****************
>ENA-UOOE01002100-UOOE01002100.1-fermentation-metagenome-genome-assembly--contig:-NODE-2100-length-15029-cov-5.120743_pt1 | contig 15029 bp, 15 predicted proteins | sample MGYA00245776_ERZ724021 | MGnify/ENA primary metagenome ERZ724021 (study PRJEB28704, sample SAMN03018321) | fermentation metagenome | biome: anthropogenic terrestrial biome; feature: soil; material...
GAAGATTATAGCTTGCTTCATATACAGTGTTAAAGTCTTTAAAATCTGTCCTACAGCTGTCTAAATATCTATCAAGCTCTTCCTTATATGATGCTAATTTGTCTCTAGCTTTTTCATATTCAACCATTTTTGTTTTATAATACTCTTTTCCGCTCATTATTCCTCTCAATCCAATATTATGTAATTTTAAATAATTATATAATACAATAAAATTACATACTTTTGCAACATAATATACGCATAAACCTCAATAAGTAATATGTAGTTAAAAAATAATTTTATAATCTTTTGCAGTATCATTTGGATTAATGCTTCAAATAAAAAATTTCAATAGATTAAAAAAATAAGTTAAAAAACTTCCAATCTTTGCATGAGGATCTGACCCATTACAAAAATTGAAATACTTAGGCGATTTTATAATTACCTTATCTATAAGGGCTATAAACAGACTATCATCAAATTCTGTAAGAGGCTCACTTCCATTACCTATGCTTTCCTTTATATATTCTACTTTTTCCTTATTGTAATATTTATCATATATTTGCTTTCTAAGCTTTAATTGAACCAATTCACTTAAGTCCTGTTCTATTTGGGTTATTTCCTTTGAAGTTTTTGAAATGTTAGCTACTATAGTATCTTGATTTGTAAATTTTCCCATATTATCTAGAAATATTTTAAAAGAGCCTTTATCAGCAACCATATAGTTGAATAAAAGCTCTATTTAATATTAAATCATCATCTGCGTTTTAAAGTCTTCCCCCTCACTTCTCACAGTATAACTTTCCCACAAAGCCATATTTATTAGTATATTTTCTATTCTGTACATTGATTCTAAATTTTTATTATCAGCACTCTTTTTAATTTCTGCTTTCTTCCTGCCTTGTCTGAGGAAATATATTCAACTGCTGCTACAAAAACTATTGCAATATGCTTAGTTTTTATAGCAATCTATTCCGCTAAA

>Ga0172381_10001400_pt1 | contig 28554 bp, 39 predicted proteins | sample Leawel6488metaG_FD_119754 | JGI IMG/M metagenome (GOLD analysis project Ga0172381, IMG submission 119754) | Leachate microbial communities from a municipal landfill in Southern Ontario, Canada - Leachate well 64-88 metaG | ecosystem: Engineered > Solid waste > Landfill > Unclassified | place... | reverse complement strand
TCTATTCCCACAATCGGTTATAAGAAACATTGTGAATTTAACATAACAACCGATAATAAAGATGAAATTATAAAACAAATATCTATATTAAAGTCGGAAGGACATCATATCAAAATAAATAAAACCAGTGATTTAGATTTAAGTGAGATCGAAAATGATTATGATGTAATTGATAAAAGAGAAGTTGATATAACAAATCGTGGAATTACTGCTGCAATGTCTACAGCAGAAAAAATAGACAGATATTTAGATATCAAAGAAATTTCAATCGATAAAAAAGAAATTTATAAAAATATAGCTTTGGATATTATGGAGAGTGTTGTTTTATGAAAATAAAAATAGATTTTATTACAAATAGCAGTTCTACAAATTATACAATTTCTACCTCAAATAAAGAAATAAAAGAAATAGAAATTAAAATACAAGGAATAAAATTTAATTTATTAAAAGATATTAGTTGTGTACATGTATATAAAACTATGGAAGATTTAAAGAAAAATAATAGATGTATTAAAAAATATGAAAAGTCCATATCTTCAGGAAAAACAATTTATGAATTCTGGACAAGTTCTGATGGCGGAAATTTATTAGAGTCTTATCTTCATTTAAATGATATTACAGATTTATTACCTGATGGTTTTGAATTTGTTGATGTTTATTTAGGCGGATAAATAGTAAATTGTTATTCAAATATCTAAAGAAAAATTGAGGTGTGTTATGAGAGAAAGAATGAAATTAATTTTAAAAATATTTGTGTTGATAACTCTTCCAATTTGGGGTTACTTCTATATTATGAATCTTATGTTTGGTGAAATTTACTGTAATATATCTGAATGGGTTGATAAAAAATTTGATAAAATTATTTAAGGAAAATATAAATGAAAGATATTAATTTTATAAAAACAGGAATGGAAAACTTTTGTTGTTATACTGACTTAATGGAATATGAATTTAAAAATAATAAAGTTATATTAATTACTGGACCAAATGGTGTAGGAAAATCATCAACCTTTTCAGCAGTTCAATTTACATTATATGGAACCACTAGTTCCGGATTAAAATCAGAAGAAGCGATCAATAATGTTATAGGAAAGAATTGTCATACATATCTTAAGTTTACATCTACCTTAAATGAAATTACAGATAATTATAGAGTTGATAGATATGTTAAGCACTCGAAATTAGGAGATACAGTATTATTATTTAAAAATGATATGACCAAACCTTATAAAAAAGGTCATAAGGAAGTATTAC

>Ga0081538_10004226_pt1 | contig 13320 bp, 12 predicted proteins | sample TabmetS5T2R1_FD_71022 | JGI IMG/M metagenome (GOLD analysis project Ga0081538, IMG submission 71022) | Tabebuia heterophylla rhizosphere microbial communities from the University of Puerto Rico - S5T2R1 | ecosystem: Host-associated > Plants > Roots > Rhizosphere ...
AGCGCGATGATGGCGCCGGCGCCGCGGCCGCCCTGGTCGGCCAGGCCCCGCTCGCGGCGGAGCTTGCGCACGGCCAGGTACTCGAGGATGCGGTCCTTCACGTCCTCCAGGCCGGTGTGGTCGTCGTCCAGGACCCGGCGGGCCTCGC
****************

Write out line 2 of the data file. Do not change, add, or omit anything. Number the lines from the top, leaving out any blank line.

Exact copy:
GAAGATTATAGCTTGCTTCATATACAGTGTTAAAGTCTTTAAAATCTGTCCTACAGCTGTCTAAATATCTATCAAGCTCTTCCTTATATGATGCTAATTTGTCTCTAGCTTTTTCATATTCAACCATTTTTGTTTTATAATACTCTTTTCCGCTCATTATTCCTCTCAATCCAATATTATGTAATTTTAAATAATTATATAATACAATAAAATTACATACTTTTGCAACATAATATACGCATAAACCTCAATAAGTAATATGTAGTTAAAAAATAATTTTATAATCTTTTGCAGTATCATTTGGATTAATGCTTCAAATAAAAAATTTCAATAGATTAAAAAAATAAGTTAAAAAACTTCCAATCTTTGCATGAGGATCTGACCCATTACAAAAATTGAAATACTTAGGCGATTTTATAATTACCTTATCTATAAGGGCTATAAACAGACTATCATCAAATTCTGTAAGAGGCTCACTTCCATTACCTATGCTTTCCTTTATATATTCTACTTTTTCCTTATTGTAATATTTATCATATATTTGCTTTCTAAGCTTTAATTGAACCAATTCACTTAAGTCCTGTTCTATTTGGGTTATTTCCTTTGAAGTTTTTGAAATGTTAGCTACTATAGTATCTTGATTTGTAAATTTTCCCATATTATCTAGAAATATTTTAAAAGAGCCTTTATCAGCAACCATATAGTTGAATAAAAGCTCTATTTAATATTAAATCATCATCTGCGTTTTAAAGTCTTCCCCCTCACTTCTCACAGTATAACTTTCCCACAAAGCCATATTTATTAGTATATTTTCTATTCTGTACATTGATTCTAAATTTTTATTATCAGCACTCTTTTTAATTTCTGCTTTCTTCCTGCCTTGTCTGAGGAAATATATTCAACTGCTGCTACAAAAACTATTGCAATATGCTTAGTTTTTATAGCAATCTATTCCGCTAAA